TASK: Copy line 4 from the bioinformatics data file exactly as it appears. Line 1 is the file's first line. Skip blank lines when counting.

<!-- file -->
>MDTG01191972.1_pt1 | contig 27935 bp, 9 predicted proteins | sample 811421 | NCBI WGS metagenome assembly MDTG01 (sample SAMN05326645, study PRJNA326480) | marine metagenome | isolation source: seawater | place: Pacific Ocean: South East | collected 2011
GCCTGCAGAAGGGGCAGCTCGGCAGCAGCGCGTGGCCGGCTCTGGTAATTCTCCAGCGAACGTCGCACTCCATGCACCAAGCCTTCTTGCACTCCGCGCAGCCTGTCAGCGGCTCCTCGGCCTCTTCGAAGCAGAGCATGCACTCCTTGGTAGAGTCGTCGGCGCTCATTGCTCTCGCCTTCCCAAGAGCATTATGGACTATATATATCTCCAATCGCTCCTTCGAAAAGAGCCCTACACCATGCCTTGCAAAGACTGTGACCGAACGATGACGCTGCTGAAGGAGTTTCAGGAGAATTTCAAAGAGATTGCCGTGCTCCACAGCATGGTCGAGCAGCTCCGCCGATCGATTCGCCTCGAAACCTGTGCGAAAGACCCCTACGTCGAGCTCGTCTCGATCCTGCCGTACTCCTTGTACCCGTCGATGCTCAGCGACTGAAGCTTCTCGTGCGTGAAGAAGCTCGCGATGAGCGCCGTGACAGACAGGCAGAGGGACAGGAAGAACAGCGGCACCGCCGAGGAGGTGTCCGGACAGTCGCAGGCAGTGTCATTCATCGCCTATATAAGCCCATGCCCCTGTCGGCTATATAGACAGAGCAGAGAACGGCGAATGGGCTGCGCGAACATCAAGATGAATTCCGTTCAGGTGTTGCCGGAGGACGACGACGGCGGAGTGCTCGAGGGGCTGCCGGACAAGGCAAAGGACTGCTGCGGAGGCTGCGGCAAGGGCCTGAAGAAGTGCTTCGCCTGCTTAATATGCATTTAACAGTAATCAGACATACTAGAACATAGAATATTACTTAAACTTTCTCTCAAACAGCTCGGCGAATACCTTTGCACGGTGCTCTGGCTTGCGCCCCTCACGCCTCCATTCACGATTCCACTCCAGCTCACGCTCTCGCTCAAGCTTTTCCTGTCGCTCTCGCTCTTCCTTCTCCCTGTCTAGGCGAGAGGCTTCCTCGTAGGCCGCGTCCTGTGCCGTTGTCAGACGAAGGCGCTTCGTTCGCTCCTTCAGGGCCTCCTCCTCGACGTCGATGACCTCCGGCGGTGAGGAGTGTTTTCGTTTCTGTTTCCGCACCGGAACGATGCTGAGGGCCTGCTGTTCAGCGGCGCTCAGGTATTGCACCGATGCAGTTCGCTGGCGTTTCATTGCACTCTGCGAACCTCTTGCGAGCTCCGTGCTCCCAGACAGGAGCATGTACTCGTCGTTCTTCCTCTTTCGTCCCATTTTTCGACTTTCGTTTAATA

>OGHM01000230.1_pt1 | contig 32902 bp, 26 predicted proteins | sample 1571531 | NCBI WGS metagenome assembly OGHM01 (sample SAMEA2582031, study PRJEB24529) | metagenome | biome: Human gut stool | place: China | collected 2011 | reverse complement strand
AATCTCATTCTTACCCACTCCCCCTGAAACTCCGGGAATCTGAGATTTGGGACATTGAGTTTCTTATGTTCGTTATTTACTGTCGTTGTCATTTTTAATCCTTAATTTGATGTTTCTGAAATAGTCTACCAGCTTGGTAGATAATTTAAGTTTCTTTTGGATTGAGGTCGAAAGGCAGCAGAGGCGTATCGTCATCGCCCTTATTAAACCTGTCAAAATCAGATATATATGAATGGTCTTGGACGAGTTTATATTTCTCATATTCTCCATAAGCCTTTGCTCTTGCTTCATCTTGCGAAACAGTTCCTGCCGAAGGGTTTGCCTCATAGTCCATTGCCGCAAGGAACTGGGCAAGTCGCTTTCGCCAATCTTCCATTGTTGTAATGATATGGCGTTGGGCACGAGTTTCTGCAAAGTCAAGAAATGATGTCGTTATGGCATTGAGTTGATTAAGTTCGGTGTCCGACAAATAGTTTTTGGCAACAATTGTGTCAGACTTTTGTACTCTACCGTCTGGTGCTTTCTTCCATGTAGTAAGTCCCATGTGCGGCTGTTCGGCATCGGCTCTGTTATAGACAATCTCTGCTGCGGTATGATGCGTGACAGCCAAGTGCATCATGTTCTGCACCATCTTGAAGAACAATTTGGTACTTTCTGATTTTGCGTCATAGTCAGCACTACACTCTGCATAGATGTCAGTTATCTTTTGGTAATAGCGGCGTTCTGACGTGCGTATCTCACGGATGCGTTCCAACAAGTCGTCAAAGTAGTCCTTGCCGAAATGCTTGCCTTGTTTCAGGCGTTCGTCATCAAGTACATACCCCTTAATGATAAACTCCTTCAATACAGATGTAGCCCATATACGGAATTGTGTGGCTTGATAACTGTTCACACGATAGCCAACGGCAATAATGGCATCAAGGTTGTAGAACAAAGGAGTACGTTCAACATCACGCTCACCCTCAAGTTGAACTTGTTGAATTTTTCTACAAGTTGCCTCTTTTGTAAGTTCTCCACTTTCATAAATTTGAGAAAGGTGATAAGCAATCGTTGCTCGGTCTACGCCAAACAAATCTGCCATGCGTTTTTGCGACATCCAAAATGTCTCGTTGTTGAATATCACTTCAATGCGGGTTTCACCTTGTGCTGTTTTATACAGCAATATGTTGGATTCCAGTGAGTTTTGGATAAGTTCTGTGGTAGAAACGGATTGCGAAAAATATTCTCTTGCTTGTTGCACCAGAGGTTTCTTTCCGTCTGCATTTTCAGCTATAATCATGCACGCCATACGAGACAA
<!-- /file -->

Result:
AATCTCATTCTTACCCACTCCCCCTGAAACTCCGGGAATCTGAGATTTGGGACATTGAGTTTCTTATGTTCGTTATTTACTGTCGTTGTCATTTTTAATCCTTAATTTGATGTTTCTGAAATAGTCTACCAGCTTGGTAGATAATTTAAGTTTCTTTTGGATTGAGGTCGAAAGGCAGCAGAGGCGTATCGTCATCGCCCTTATTAAACCTGTCAAAATCAGATATATATGAATGGTCTTGGACGAGTTTATATTTCTCATATTCTCCATAAGCCTTTGCTCTTGCTTCATCTTGCGAAACAGTTCCTGCCGAAGGGTTTGCCTCATAGTCCATTGCCGCAAGGAACTGGGCAAGTCGCTTTCGCCAATCTTCCATTGTTGTAATGATATGGCGTTGGGCACGAGTTTCTGCAAAGTCAAGAAATGATGTCGTTATGGCATTGAGTTGATTAAGTTCGGTGTCCGACAAATAGTTTTTGGCAACAATTGTGTCAGACTTTTGTACTCTACCGTCTGGTGCTTTCTTCCATGTAGTAAGTCCCATGTGCGGCTGTTCGGCATCGGCTCTGTTATAGACAATCTCTGCTGCGGTATGATGCGTGACAGCCAAGTGCATCATGTTCTGCACCATCTTGAAGAACAATTTGGTACTTTCTGATTTTGCGTCATAGTCAGCACTACACTCTGCATAGATGTCAGTTATCTTTTGGTAATAGCGGCGTTCTGACGTGCGTATCTCACGGATGCGTTCCAACAAGTCGTCAAAGTAGTCCTTGCCGAAATGCTTGCCTTGTTTCAGGCGTTCGTCATCAAGTACATACCCCTTAATGATAAACTCCTTCAATACAGATGTAGCCCATATACGGAATTGTGTGGCTTGATAACTGTTCACACGATAGCCAACGGCAATAATGGCATCAAGGTTGTAGAACAAAGGAGTACGTTCAACATCACGCTCACCCTCAAGTTGAACTTGTTGAATTTTTCTACAAGTTGCCTCTTTTGTAAGTTCTCCACTTTCATAAATTTGAGAAAGGTGATAAGCAATCGTTGCTCGGTCTACGCCAAACAAATCTGCCATGCGTTTTTGCGACATCCAAAATGTCTCGTTGTTGAATATCACTTCAATGCGGGTTTCACCTTGTGCTGTTTTATACAGCAATATGTTGGATTCCAGTGAGTTTTGGATAAGTTCTGTGGTAGAAACGGATTGCGAAAAATATTCTCTTGCTTGTTGCACCAGAGGTTTCTTTCCGTCTGCATTTTCAGCTATAATCATGCACGCCATACGAGACAA